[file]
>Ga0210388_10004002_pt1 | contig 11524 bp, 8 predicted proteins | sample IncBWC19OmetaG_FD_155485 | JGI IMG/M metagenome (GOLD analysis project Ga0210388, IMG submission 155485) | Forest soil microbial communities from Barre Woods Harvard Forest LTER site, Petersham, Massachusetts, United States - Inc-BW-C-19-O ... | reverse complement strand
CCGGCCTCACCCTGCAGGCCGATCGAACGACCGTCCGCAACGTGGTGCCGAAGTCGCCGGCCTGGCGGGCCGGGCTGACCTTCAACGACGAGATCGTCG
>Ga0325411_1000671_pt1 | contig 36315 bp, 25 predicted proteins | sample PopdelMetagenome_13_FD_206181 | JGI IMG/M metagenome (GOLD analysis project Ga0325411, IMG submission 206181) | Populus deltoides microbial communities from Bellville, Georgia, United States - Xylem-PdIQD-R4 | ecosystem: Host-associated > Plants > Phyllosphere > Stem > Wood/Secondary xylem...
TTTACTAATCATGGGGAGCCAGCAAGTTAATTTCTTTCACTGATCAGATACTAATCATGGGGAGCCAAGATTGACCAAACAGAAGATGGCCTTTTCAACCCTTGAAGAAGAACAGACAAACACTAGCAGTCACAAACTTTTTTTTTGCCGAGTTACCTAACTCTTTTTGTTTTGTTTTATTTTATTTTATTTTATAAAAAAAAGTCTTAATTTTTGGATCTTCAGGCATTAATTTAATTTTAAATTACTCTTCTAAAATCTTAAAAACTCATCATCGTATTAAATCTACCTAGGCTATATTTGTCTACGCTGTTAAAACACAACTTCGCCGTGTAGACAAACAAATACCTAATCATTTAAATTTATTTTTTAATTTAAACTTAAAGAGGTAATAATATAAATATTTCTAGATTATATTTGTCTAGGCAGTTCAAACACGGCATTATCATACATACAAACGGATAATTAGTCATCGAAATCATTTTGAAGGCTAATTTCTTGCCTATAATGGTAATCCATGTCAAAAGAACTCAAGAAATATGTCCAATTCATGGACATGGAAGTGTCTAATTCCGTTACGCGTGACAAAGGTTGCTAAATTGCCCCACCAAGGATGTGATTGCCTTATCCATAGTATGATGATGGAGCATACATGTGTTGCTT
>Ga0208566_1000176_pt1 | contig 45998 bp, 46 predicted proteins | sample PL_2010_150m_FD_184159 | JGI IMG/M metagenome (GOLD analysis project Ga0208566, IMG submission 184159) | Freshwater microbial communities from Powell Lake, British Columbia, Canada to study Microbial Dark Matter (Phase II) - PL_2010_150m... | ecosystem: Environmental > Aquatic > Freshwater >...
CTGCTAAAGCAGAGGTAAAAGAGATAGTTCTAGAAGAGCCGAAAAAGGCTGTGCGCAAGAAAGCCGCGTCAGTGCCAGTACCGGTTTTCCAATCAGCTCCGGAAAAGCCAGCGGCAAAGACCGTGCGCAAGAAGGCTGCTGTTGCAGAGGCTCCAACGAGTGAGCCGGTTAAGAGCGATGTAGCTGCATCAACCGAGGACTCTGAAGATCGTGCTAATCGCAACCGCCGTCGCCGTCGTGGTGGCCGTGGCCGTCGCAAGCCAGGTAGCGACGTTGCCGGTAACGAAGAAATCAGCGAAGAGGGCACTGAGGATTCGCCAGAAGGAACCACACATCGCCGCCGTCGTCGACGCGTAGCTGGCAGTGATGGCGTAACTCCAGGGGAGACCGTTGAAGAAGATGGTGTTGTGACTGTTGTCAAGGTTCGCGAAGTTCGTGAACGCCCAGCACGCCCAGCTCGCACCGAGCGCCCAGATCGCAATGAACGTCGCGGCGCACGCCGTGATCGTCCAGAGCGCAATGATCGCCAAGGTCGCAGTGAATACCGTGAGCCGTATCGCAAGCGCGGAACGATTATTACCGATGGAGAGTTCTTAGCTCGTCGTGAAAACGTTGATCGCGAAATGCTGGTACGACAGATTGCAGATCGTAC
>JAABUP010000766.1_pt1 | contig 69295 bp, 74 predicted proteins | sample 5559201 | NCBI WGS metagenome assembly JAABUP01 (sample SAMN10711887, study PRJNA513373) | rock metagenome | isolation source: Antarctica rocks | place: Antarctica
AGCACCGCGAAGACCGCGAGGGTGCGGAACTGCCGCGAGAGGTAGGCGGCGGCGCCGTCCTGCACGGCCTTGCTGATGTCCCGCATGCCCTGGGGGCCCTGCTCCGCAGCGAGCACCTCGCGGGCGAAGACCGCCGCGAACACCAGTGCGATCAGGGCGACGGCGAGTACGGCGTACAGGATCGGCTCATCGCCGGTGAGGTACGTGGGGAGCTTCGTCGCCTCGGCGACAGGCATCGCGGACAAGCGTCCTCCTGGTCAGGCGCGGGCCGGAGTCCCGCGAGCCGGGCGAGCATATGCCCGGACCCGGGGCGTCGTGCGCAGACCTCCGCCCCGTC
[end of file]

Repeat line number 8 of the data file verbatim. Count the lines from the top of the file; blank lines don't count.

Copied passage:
AGCACCGCGAAGACCGCGAGGGTGCGGAACTGCCGCGAGAGGTAGGCGGCGGCGCCGTCCTGCACGGCCTTGCTGATGTCCCGCATGCCCTGGGGGCCCTGCTCCGCAGCGAGCACCTCGCGGGCGAAGACCGCCGCGAACACCAGTGCGATCAGGGCGACGGCGAGTACGGCGTACAGGATCGGCTCATCGCCGGTGAGGTACGTGGGGAGCTTCGTCGCCTCGGCGACAGGCATCGCGGACAAGCGTCCTCCTGGTCAGGCGCGGGCCGGAGTCCCGCGAGCCGGGCGAGCATATGCCCGGACCCGGGGCGTCGTGCGCAGACCTCCGCCCCGTC